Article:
Close Reading in the Catholic Tradition

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The Catholic storytelling tradition is a way for Catholics to cultivate their faith through imagination. Catholic storytelling is a mixture of the highbrow and lowbrow; more sinners than saints, yet they live among each other (perhaps we are all both in our lives?).

The Catholic imagination is anchored in blood-and-guts: the collision of evil and grace in “The Exorcist;” the inability of people to truly see God among us in the work of Flannery O’Connor; the kitchen table discussions and family arguments in the fiction of Andre Dubus; the marriage of the sacred and profane in the lyrics of Bruce Springsteen; the strained but inescapable Catholicism in “The Sopranos;” the power of Christ as suffering body in the work of Toni Morrison; the mystical visions of Jack Kerouac; the hard-nosed urban faith of Rocky Balboa; the flawed men flailing for grace in the work of Martin Scorsese.

The narrative of Mass — from the former Latin to the vernacular in song — affirms that the world is both beautiful and broken. Christ shared himself through stories; so should we.

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If story is endemic to Catholicism, then not only reading and watching stories — but doing so with an understanding of technique and style — can increase our incarnational sense.

Consider it a literary Examen.

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Close reading is a Catholic action.

When we read closely, we pay deep attention to a text; we engage with words, sentences, paragraphs, transitions and meaning.

I think the difference between “reading” and “close reading,” typically, is such an attention toward language — the “how” of a text.

When we typically read, we look toward the content — the “what.” That is an important first step. When we read for the “how” of a text, we are affirming that imaginative literature like fiction, poetry and some nonfiction are texts written with distinct style.

I’ve always told students that you can’t go wrong with a close attention to words and sentences: the diction chosen by a writer and how that writer constructs syntax. All works of literature “teach” us how to read them through the writer’s conception of diction and syntax.

It is part of the initial challenge of encountering a work of literature that is new to us; our initial confusion or apprehension might arise from that hesitation. But I think that challenge is a healthy one. In attempting to understand how a writer imagines words and sentences, we enter into communion with them, their work and with language as a whole.

Close reading is slow reading. Close reading includes multiple readings; multiple encounters with a work to truly understand its rhythms. This is a process, certainly, but it is a process that offers genuine rewards.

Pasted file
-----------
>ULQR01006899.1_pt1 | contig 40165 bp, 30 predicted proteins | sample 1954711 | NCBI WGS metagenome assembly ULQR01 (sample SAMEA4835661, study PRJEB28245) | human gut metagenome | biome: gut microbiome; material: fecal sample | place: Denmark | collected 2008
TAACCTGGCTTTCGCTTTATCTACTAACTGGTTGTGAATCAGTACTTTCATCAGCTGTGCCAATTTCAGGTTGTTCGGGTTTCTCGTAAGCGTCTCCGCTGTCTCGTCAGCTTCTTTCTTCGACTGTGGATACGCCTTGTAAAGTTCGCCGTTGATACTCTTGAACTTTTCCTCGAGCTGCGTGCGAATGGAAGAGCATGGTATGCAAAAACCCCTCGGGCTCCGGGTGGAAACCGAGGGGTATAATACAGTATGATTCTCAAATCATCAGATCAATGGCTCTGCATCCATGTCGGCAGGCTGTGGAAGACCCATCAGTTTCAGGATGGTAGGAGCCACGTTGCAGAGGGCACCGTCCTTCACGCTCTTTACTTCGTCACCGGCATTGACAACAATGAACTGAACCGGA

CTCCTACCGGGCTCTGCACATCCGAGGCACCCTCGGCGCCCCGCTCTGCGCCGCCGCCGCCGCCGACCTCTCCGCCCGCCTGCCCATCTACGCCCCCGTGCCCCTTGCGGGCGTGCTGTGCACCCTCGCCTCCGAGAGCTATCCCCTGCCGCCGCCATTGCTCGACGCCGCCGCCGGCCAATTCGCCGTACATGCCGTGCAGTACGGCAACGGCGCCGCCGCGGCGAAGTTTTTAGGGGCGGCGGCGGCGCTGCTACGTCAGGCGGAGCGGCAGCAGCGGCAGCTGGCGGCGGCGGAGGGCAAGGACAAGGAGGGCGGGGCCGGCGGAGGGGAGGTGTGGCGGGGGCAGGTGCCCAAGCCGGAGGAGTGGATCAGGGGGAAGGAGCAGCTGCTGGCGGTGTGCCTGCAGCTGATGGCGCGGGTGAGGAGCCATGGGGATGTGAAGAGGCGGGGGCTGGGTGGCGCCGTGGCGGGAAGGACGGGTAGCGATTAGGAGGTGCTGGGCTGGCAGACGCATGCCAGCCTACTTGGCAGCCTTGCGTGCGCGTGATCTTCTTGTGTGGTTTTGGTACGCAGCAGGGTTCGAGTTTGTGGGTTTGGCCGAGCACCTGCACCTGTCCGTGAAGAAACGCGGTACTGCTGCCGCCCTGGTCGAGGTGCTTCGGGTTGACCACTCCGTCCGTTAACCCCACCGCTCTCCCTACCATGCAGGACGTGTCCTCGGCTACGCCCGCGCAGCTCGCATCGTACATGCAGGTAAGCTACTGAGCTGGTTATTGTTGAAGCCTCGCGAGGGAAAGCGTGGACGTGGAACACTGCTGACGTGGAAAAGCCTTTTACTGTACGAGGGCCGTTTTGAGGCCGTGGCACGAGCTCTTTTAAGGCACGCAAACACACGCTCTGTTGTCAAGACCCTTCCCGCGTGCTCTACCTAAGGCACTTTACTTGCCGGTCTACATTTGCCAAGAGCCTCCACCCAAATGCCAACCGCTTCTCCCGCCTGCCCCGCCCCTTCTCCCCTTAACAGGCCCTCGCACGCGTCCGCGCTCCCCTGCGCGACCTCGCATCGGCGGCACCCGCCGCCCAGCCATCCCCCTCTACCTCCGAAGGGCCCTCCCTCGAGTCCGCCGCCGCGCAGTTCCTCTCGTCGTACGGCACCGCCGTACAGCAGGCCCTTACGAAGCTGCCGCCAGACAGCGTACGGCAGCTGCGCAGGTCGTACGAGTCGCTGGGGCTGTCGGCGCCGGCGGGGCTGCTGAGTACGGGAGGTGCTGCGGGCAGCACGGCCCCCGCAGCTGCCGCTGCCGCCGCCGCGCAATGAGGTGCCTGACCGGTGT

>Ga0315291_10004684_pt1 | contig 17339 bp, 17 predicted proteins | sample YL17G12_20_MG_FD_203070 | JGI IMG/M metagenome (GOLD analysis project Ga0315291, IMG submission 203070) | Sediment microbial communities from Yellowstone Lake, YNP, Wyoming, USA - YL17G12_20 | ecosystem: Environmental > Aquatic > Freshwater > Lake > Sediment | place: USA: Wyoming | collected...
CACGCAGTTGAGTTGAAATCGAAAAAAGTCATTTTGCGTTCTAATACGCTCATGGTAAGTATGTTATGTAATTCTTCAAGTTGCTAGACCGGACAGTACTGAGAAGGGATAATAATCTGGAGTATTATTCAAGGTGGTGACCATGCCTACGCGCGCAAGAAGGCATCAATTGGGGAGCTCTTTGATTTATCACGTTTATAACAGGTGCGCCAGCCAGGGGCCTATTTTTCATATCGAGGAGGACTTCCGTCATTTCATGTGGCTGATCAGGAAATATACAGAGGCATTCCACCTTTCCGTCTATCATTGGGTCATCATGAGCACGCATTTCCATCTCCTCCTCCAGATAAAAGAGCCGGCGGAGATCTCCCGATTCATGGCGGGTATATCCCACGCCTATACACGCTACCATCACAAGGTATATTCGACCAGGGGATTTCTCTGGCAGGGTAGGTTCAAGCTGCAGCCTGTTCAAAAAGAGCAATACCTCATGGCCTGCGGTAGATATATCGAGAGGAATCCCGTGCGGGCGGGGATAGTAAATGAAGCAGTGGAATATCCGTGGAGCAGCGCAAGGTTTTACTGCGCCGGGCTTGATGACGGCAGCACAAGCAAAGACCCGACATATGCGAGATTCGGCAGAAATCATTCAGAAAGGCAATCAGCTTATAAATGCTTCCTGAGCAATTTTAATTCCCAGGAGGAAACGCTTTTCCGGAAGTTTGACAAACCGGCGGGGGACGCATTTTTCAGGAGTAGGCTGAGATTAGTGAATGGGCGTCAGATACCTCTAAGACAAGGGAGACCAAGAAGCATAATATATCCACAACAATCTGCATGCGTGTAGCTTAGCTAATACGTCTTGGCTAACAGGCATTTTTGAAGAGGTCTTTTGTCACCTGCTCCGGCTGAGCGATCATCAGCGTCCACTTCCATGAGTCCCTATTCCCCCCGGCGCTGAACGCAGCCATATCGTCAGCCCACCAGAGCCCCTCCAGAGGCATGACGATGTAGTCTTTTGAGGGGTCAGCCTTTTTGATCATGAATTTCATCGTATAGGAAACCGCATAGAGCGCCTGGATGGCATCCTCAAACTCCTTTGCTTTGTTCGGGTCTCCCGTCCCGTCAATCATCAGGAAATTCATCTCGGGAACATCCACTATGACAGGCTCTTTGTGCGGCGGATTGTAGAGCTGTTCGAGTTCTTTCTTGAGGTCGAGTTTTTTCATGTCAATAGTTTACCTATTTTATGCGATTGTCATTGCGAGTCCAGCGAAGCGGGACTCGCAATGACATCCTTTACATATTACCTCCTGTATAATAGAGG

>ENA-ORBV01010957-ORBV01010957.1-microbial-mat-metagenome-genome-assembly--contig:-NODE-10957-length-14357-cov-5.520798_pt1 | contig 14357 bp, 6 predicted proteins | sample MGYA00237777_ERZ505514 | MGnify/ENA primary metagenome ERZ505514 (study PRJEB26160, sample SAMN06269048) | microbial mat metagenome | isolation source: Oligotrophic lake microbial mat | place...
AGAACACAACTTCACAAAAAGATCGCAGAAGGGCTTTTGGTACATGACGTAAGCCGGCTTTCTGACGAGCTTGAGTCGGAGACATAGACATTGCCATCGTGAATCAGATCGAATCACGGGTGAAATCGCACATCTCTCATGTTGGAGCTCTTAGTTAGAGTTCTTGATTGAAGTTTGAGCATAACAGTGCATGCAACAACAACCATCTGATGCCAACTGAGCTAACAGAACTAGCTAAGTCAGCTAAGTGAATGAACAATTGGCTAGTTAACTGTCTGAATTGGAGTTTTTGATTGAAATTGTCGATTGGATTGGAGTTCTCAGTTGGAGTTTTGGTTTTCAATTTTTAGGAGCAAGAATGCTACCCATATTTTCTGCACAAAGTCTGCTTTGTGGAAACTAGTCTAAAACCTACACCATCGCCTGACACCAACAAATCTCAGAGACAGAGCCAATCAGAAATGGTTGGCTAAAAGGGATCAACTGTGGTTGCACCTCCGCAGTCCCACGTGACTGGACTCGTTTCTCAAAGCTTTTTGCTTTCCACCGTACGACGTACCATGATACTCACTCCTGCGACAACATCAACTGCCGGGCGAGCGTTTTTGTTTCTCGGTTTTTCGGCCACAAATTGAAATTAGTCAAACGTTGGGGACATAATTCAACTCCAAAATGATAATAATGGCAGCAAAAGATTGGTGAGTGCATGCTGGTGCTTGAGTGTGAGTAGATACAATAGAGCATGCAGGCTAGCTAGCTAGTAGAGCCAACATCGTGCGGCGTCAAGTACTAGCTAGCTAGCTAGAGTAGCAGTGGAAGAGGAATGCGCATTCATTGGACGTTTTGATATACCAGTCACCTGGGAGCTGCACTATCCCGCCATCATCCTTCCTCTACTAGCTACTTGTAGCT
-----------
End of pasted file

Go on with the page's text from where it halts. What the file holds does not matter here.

Here is a short example of a close reading of a great Catholic writer: Graham Greene — from his essential novel, “The Power and the Glory.” The book’s opening paragraph:

Mr. Tench went out to look for his ether cylinder: out into the blazing Mexican sun and the bleaching dust. A few buzzards looked down from the roof with shabby indifference: he wasn’t carrion yet. A faint feeling of rebellion stirred in Mr. Tench’s heart, and he wrenched up a piece of the road with splintering finger-nails and tossed it feebly up at them. One of them rose and flapped across the town: over the tiny plaza, over the bust of an ex-president, ex-general, ex-human being, over the two stalls which sold mineral water, towards the river and the sea. It wouldn’t find anything there: the sharks looked after the carrion on that side. Mr. Tench went on across the plaza.

Tench appears insignificant against the world; he doesn’t even warrant the attention of the buzzards, who regard him with “shabby indifference.” Notice how Greene captures Tench’s frail response through the pacing of the sentence that follows: “a faint feeling of rebellion stirred” distances his reaction from any place of strength, and both his “splintering” finger-nails and feeble toss undermine his weakness.

The sentence that follows enables Greene to give us a view of this space: the litany of phrases placed together put all of these objects and spaces in one scope. The buzzard, Greene makes clear, might be more animated than Tench, but it is no better; it pales in comparison to the sharks. Greene returns to the main character in the final, terse sentence of the paragraph. The sentence length suggests that although Tench is frail, he remains resolute.

This is just a start. Rich, imaginative writing rewards our reading and re-reading. Trust and follow your instincts while you read, and you’ll begin to notice how texts open up their beauty and meaning to you. I can imagine such a reading of Green occurring when one gets to the end of a chapter; a return to the start of a narrative to truly dig into the writer’s deeper meanings.

To be certain, one can closely read a text and not be Catholic! Yet as Catholic readers, I believe that we can affirm our appreciation for the talent and skill of words — and the Word — through close attention and analysis. Those actions can enable us to recognize the power of Catholic storytelling, and, God willing, tell our own stories with energy, grace, complexity and resonance.